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Historians and archaeologists habitually describe ancient households as domestic contexts without explaining what the neologism means or how it relates to Greek and Roman household organization. This chapter interrogates the disciplinary usage of the term by exploring how the category of the ‘domestic’ has evolved at the intersection between representations of private life in modern museum galleries and Athenian vase-painting, on the one hand, and normative evaluations of significant and insignificant human action, on the other. A survey of three museum displays (in the Museo Ercolanese, the British Museum and the Getty Villa) reveals a shift in how the domestic sphere was defined, substituting for the models provided by the architecture of European noble estates the home of the Victorian citizen, with its gendered distinctions between private and public. To understand this shift the discussion extends from the factors of industrialization and middle-class consumption foregrounded in social histories of the 19th century to the contemporaneous discovery of non-mythological scenes in Athenian vase-painting as depictions of ‘everyday life’.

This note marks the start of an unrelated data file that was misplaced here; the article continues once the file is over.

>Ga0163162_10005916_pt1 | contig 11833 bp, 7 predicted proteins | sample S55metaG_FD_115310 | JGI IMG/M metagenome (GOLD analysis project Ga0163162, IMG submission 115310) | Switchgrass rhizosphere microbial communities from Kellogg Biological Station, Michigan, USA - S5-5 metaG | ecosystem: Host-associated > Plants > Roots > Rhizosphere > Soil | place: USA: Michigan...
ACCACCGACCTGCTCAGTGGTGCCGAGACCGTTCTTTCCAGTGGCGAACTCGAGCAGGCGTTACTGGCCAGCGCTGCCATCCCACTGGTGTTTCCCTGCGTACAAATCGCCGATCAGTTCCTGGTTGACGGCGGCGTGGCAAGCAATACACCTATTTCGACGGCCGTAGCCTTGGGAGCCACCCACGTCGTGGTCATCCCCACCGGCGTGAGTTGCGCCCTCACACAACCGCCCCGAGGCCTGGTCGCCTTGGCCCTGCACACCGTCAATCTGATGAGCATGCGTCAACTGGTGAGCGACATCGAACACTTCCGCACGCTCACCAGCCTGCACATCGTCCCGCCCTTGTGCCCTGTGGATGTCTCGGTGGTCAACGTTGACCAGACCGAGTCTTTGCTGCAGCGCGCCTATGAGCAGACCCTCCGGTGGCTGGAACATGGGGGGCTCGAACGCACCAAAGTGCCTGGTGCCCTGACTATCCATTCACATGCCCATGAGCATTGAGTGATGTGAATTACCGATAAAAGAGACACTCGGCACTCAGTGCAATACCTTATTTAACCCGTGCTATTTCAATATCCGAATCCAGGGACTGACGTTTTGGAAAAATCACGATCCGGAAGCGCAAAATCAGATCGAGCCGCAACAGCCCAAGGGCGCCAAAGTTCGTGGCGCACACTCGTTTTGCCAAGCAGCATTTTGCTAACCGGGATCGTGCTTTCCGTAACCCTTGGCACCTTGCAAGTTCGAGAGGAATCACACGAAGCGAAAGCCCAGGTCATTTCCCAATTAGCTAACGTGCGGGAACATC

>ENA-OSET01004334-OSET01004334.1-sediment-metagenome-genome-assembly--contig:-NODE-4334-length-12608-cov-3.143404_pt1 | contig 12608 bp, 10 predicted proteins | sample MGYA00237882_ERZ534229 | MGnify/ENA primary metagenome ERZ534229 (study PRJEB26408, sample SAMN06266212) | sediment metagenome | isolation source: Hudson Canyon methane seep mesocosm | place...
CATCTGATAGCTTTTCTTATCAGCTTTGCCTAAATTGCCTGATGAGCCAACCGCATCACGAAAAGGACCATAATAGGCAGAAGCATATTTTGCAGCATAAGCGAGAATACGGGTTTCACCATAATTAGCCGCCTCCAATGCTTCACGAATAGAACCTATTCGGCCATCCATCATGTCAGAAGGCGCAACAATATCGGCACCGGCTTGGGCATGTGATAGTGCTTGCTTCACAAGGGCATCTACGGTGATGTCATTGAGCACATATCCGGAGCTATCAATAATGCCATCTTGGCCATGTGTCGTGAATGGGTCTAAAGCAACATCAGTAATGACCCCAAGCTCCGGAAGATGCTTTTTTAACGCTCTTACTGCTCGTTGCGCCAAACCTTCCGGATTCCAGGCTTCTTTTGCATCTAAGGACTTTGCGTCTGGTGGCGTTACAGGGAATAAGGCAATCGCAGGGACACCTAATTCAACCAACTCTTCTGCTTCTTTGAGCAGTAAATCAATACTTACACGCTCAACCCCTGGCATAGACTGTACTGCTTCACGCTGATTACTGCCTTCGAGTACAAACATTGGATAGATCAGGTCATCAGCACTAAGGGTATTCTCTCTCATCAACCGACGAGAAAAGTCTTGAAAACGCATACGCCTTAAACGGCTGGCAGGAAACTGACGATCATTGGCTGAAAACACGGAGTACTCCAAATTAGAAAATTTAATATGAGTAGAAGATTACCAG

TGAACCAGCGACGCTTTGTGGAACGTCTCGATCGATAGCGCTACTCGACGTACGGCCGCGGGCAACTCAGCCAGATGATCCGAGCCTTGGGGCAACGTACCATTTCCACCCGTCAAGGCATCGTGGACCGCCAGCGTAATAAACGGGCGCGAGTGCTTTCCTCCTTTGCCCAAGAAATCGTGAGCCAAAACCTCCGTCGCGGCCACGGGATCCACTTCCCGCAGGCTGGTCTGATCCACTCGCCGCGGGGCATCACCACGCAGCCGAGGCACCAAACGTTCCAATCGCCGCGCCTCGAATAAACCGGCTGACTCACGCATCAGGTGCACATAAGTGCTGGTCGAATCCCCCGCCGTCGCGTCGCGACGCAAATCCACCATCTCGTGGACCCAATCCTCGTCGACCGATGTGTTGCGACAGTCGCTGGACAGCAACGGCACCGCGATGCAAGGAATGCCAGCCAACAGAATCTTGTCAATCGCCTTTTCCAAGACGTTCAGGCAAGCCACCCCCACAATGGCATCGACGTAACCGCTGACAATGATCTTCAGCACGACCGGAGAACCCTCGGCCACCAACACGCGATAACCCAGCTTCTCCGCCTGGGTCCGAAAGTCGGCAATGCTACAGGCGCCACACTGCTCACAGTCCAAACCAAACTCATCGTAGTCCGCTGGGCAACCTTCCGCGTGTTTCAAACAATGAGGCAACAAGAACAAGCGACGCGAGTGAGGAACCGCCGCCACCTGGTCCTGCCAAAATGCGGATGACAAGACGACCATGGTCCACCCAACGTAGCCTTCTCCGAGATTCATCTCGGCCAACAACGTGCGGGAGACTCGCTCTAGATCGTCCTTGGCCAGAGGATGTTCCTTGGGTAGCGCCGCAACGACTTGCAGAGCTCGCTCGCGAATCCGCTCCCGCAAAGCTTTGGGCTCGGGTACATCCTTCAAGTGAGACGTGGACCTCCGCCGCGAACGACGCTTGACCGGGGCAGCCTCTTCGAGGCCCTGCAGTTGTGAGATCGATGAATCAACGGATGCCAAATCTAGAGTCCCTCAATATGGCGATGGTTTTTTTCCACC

Maintaining and nurturing an ensemble theatre have been Anne Bogart’s foremost concerns in these past near-thirty years since she and Tadashi Suzuki founded the Saratoga International Theatre Institute (SITI) in 1992. Suzuki had established the Suzuki Company of Toga (SCOT) in 1976, making a secluded mountainous landscape of Japan its home to this day. Bogart’s venture in the United States, although inspired by Suzuki’s model of a production-based troupe of high artistic standards that, at the same time, developed its unique training methods, by no means merely duplicates its predecessor. In this Covid Conversation, Bogart briefly maps a segment of SITI’s history, reflecting on the company’s inter-arts endeavours with differing dance idioms and its engagement with Greek tragedy. She discusses the effects of the Covid pandemic on her troupe, also interrupting its performances of The Bacchae at the Guthrie Theatre in Minneapolis. Her most recent opera production, Tristan and Isolde, was closed for the same reason at the Croatian National Theatre – a key work in her portfolio of nineteenth-century grand opera as well as contemporary avant-garde opera. An acclaimed theatre director, Anne Bogart runs and teaches the Graduate Directing Programme at Columbia University in New York. At the SITI summer school in Saratoga, she and the company have workshopped the Viewpoints method that she has elaborated from Mary Overlie’s six principles for theatre and dance training. Bogart’s international workshops have further developed her method. She is the author of A Director Prepares (Routledge, 2001) and of many influential books that include (with Tina Landau) The Viewpoints Book (Theatre Communications Group, 2004). The Art of Resonance is forthcoming (2021, Bloomsbury). Maria Shevtsova is the Editor of New Theatre Quarterly whose most recent book is Rediscovering Stanislavsky (Cambridge University Press, 2020). The following conversation took place on 27 August 2020, was transcribed by Kunsang Kelden, and was edited by Maria Shevtsova. It is followed by a short coda announcing the transition of SITI into a resource centre.
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